Please Note: This article is written for users of the following Microsoft Word versions: 2007, 2010, 2013, 2016, 2019, Word in Microsoft 365, and 2021. If you are using an earlier version (Word 2003 or earlier), this tip may not work for you. For a version of this tip written specifically for earlier versions of Word, click here: Understanding Mirror Margins.

Understanding Mirror Margins

Written by Allen Wyatt (last updated April 1, 2023)
This tip applies to Word 2007, 2010, 2013, 2016, 2019, Word in Microsoft 365, and 2021


1

Word includes a unique setting that allows you to "mirror" the margins of a page depending on whether the page is an odd or even. Mirror margins are typically used to designate a page layout that will eventually be two-sided.

You set up mirror margins by using the Page Setup dialog box. To display the dialog box, display the Page Layout, or Layout tab (depending on your version of Word) of the ribbon and click the small icon in the lower-right corner of the Page Setup group. (See Figure 1.)

Figure 1. The Margins tab of the Page Setup dialog box.

In the Pages section of the dialog box, click on the dropdown list that's to the right of Multiple Pages (it will likely have Normal selected). From the dropdown list, select Mirror Margins. (See Figure 2.)

Figure 2. The Margins tab of the Page Setup dialog box after specifying Mirror Margins.

With Mirror Margins selected, you can set top, bottom, inside (towards the binding) and outside (left and right) margins. You can also specify a gutter margin, which sets the amount of space added to the inside margins to allow for binding of the final book.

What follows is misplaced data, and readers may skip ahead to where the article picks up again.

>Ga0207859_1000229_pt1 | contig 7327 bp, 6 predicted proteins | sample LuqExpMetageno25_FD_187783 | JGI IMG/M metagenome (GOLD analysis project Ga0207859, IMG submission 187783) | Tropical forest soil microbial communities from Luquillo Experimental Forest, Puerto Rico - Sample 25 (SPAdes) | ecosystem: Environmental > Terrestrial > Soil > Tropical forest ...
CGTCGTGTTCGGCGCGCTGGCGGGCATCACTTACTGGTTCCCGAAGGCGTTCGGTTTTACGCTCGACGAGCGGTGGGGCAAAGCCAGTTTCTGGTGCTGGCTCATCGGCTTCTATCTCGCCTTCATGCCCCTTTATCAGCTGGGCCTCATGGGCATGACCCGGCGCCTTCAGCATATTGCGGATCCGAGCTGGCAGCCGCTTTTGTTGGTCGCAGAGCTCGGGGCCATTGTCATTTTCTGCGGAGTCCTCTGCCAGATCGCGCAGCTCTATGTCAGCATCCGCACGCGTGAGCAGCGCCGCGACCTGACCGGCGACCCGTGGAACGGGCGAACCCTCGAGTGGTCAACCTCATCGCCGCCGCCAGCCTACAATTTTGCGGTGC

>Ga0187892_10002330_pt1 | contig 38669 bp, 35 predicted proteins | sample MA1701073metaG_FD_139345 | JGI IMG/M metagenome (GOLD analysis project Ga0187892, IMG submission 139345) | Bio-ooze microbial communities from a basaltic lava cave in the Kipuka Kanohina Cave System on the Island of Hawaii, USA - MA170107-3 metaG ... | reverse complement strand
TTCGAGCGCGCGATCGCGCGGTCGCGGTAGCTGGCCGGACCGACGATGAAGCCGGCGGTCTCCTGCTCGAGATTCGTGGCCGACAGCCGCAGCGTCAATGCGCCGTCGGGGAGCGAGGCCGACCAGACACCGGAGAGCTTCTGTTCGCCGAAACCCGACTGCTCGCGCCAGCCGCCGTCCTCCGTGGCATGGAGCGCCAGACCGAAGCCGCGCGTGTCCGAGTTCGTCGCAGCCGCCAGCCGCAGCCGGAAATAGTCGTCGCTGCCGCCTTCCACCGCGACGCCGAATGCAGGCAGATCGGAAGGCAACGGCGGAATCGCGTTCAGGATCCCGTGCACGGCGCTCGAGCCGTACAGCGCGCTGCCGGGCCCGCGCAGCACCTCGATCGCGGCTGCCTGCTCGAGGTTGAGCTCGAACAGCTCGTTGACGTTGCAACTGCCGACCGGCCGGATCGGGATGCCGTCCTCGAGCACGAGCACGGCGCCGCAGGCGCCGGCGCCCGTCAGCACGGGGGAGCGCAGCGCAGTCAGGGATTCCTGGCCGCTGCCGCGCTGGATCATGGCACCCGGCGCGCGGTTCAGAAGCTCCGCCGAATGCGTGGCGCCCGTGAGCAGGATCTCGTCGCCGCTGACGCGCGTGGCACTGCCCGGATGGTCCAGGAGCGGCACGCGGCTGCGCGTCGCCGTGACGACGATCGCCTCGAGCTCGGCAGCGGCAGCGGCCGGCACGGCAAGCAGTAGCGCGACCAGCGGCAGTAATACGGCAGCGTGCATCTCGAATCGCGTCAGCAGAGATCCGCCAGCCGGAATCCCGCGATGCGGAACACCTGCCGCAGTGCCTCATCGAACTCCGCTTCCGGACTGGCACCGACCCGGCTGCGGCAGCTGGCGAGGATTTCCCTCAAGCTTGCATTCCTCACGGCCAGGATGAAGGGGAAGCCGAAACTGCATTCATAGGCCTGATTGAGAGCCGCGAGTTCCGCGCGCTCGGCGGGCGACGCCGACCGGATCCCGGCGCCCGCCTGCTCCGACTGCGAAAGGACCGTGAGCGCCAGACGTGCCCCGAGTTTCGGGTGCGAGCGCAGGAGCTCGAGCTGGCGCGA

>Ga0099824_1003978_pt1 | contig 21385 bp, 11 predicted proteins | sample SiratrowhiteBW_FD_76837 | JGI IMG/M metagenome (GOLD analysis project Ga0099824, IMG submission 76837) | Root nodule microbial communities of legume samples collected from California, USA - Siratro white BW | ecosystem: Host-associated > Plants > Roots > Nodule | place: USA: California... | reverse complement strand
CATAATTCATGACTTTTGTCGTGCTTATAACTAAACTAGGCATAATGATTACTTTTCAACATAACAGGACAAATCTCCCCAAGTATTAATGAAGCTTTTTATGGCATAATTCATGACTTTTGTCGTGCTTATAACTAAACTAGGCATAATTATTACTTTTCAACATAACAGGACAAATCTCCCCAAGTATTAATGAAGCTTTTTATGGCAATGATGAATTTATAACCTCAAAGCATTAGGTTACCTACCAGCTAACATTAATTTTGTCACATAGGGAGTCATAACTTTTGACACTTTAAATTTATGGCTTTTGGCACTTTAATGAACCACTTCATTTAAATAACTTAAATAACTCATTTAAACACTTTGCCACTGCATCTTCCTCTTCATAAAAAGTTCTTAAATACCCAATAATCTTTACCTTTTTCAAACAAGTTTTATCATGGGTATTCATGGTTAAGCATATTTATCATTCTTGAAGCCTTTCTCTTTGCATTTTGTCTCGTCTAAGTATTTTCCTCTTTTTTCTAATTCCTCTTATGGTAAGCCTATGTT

If your document won't be printed on both sides of a piece of paper and you are not worried about any particular binding of the final output (including punching holes for use in a binder), then mirror margins won't be of any real value for you; you can safely ignore it. If, however, you will be duplexing your output and you do need to worry about binding, then choose mirror margins and play with your margin settings to get just the output that you need.

WordTips is your source for cost-effective Microsoft Word training. (Microsoft Word is the most popular word processing software in the world.) This tip (6707) applies to Microsoft Word 2007, 2010, 2013, 2016, 2019, Word in Microsoft 365, and 2021. You can find a version of this tip for the older menu interface of Word here: Understanding Mirror Margins.

Author Bio

Allen Wyatt

With more than 50 non-fiction books and numerous magazine articles to his credit, Allen Wyatt is an internationally recognized author. He is president of Sharon Parq Associates, a computer and publishing services company. ...

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What is seven more than 9?

2023-09-29 21:47:29

Margaret Korn

I have a document which contains a table that runs over several pages. The table uses both the left and right hand side pages, owing to this I had to place a section break at the end of each page so that the alternating pages would each time have a fresh piece of table. It was very important to have the smallest possible margin on the inside so the table would be seamless in the middle. However, no matter how many times I've tried (including all the tips on Google), setting the Mirror Margin in Page Setup does not result in the margins becoming mirrored - they just stay the same on both left and right pages. What am I doing wrong? I mentioned the section breaks because I suspect they may be causing this, but on the other hand the Page Set-up allows you to choose whether you want MM for whole document OR just selected sections, so it should be able to cope with either scenario. (see Figure 1 below)

Figure 1. 


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